The Consequences of Judah’s Sins (1:7-9)

The sins of nation had resulted in the land being destroyed (“your country is desolate”), “cities burned with fire,” and their riches plundered by foreigners (“strangers” – 1:7). So dreadful was the judgment, if the LORD had not shown the people mercy, Judah “should have been as Sodom, and we should have been like unto Gomorrah [utterly destroyed with no soul spared]” (1:9).

The Second Charge – Religious Insincerity (1:11-20)

God charged the people as being pious hypocrites (1:11-12), and He declared He was weary with their sacrifices and offerings (1:11). They trampled upon the courts of the Temple, and had given no thought to His presence and holiness in the Temple (1:12). The LORD declared:

“Bring no more vain [false; deceitful; empty] oblations [non-blood offerings – flour, fruit, oil]; incense [perfume; sweet incense] is an abomination [abhorrence; loathsome] unto me…it is iniquity [wicked; vanity], even the solemn meeting [sacred assembly for worship]” (1:13-14).

Even their prayers had become an abomination: “When ye spread forth [lay open; stretch forth; display] your hands, I will hide mine eyes from you: yea, when ye make many prayers [supplications], I will not hear [hearken; listen]: your hands are full [overflowing] of blood. [shedding of blood]” (1:15).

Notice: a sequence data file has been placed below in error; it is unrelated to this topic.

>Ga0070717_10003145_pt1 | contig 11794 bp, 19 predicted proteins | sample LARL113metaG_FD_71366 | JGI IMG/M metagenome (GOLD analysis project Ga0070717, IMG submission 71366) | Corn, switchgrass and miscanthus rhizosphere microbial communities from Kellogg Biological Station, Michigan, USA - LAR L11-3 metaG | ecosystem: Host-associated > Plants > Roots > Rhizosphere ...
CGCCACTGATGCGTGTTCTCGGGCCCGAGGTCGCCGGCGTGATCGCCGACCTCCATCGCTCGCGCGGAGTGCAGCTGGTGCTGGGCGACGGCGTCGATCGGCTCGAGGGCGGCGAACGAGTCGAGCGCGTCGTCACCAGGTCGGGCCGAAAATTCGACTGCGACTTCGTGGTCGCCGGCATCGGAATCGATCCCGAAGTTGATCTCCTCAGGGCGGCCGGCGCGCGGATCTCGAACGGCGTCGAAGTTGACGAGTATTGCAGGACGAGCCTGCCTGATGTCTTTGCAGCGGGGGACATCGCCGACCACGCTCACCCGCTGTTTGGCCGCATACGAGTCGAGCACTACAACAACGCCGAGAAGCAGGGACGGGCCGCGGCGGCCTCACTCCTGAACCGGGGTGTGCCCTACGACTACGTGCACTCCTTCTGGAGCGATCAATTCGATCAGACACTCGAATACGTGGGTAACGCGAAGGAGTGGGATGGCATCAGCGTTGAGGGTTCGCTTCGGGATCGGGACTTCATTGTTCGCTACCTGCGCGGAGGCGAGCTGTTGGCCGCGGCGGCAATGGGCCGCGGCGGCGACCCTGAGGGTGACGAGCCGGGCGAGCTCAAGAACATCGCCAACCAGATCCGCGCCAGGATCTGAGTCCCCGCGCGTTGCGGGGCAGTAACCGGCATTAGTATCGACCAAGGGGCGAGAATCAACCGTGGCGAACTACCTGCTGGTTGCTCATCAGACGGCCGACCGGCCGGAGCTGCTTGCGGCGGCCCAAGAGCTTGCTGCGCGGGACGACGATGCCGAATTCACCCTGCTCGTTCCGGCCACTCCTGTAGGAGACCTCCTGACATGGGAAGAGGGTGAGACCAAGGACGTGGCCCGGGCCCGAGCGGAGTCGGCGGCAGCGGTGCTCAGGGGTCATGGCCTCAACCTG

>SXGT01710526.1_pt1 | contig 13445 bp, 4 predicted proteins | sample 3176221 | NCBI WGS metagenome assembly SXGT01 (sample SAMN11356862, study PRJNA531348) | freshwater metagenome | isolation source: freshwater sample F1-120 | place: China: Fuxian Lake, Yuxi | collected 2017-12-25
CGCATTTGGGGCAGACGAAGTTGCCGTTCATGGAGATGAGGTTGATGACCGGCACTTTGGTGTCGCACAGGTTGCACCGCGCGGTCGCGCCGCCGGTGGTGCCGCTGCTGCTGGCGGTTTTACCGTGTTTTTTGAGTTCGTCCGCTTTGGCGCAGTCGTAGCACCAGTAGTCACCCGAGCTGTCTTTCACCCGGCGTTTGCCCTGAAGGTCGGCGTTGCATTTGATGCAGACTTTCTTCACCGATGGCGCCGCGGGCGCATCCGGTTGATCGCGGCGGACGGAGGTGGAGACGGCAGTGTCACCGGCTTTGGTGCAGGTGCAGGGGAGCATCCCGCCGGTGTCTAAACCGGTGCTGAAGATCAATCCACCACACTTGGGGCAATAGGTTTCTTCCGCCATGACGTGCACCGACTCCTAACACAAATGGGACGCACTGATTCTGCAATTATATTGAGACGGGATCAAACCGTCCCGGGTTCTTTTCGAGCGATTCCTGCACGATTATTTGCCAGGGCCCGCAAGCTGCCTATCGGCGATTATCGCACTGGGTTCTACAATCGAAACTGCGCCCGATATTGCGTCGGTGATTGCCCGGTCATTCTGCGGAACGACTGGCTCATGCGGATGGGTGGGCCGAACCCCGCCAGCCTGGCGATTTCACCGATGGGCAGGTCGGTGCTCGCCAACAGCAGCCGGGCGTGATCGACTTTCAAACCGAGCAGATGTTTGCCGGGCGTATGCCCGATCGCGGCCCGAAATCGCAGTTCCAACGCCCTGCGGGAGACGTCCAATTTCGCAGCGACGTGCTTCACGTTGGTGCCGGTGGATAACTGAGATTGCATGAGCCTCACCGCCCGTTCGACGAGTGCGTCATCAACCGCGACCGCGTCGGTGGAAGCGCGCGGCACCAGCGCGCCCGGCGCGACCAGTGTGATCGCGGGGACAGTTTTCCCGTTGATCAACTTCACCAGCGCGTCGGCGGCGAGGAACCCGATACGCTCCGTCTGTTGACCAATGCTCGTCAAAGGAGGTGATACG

In spite of Judah’s wickedness, the LORD extended a pardon if the people would repent of their sins (1:16-18). He called upon the nation, “Come now, and let us reason together…though your sins [faults; offences] be as scarlet [color of blood], they shall be as white [purified; without blemish] as snow; though they be red like crimson, they shall be as wool [i.e. white]” (1:18).

Offering a conditional pardon, the LORD appealed to the people, “If ye be willing [consent] and obedient [hearken; obey], ye shall eat [consume] the good [beauty; blessings] of the land” (1:19); but warned, “if ye refuse [unwilling] and rebel[disobey; provoke], ye shall be devoured [eat up; consumed] with the sword [knife; dagger]: for the mouth [commandment; Word] of the LORD hath spoken it. [pronounced; declared]” (1:20).

The Third Charge – Three Reprehensible Injustices (1:21-23)